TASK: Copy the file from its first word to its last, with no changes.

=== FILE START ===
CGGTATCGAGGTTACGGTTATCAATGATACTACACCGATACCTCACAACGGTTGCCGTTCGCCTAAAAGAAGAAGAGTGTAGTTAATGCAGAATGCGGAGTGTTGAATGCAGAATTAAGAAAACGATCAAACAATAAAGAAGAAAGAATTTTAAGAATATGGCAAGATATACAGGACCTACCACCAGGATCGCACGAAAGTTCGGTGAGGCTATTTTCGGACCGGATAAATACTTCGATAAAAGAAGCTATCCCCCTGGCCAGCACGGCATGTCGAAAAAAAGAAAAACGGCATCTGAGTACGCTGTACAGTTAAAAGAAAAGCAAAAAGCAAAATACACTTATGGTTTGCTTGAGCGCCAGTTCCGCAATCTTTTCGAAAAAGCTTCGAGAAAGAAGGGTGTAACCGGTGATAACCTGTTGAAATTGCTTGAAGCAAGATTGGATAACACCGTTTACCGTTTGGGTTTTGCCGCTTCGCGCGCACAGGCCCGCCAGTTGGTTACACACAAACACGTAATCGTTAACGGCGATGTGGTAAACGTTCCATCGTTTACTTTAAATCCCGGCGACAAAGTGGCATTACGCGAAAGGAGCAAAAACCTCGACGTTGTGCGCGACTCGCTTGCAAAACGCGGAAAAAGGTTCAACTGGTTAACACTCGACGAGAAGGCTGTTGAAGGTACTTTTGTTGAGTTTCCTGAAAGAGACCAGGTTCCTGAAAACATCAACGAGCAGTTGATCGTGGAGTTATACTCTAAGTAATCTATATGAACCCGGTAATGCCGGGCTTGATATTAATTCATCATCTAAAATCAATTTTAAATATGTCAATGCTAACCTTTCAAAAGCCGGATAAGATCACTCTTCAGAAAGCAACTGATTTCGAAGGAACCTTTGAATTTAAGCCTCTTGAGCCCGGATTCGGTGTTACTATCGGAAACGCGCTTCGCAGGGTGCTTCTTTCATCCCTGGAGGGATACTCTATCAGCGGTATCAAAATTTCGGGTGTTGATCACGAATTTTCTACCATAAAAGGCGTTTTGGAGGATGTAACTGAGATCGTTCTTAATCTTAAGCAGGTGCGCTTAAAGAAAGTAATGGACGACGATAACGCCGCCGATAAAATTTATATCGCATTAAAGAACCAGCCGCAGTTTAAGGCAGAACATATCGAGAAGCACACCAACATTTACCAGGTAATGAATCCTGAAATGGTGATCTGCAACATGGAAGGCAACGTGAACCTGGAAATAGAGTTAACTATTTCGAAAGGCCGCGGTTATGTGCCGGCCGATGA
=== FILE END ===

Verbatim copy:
CGGTATCGAGGTTACGGTTATCAATGATACTACACCGATACCTCACAACGGTTGCCGTTCGCCTAAAAGAAGAAGAGTGTAGTTAATGCAGAATGCGGAGTGTTGAATGCAGAATTAAGAAAACGATCAAACAATAAAGAAGAAAGAATTTTAAGAATATGGCAAGATATACAGGACCTACCACCAGGATCGCACGAAAGTTCGGTGAGGCTATTTTCGGACCGGATAAATACTTCGATAAAAGAAGCTATCCCCCTGGCCAGCACGGCATGTCGAAAAAAAGAAAAACGGCATCTGAGTACGCTGTACAGTTAAAAGAAAAGCAAAAAGCAAAATACACTTATGGTTTGCTTGAGCGCCAGTTCCGCAATCTTTTCGAAAAAGCTTCGAGAAAGAAGGGTGTAACCGGTGATAACCTGTTGAAATTGCTTGAAGCAAGATTGGATAACACCGTTTACCGTTTGGGTTTTGCCGCTTCGCGCGCACAGGCCCGCCAGTTGGTTACACACAAACACGTAATCGTTAACGGCGATGTGGTAAACGTTCCATCGTTTACTTTAAATCCCGGCGACAAAGTGGCATTACGCGAAAGGAGCAAAAACCTCGACGTTGTGCGCGACTCGCTTGCAAAACGCGGAAAAAGGTTCAACTGGTTAACACTCGACGAGAAGGCTGTTGAAGGTACTTTTGTTGAGTTTCCTGAAAGAGACCAGGTTCCTGAAAACATCAACGAGCAGTTGATCGTGGAGTTATACTCTAAGTAATCTATATGAACCCGGTAATGCCGGGCTTGATATTAATTCATCATCTAAAATCAATTTTAAATATGTCAATGCTAACCTTTCAAAAGCCGGATAAGATCACTCTTCAGAAAGCAACTGATTTCGAAGGAACCTTTGAATTTAAGCCTCTTGAGCCCGGATTCGGTGTTACTATCGGAAACGCGCTTCGCAGGGTGCTTCTTTCATCCCTGGAGGGATACTCTATCAGCGGTATCAAAATTTCGGGTGTTGATCACGAATTTTCTACCATAAAAGGCGTTTTGGAGGATGTAACTGAGATCGTTCTTAATCTTAAGCAGGTGCGCTTAAAGAAAGTAATGGACGACGATAACGCCGCCGATAAAATTTATATCGCATTAAAGAACCAGCCGCAGTTTAAGGCAGAACATATCGAGAAGCACACCAACATTTACCAGGTAATGAATCCTGAAATGGTGATCTGCAACATGGAAGGCAACGTGAACCTGGAAATAGAGTTAACTATTTCGAAAGGCCGCGGTTATGTGCCGGCCGATGA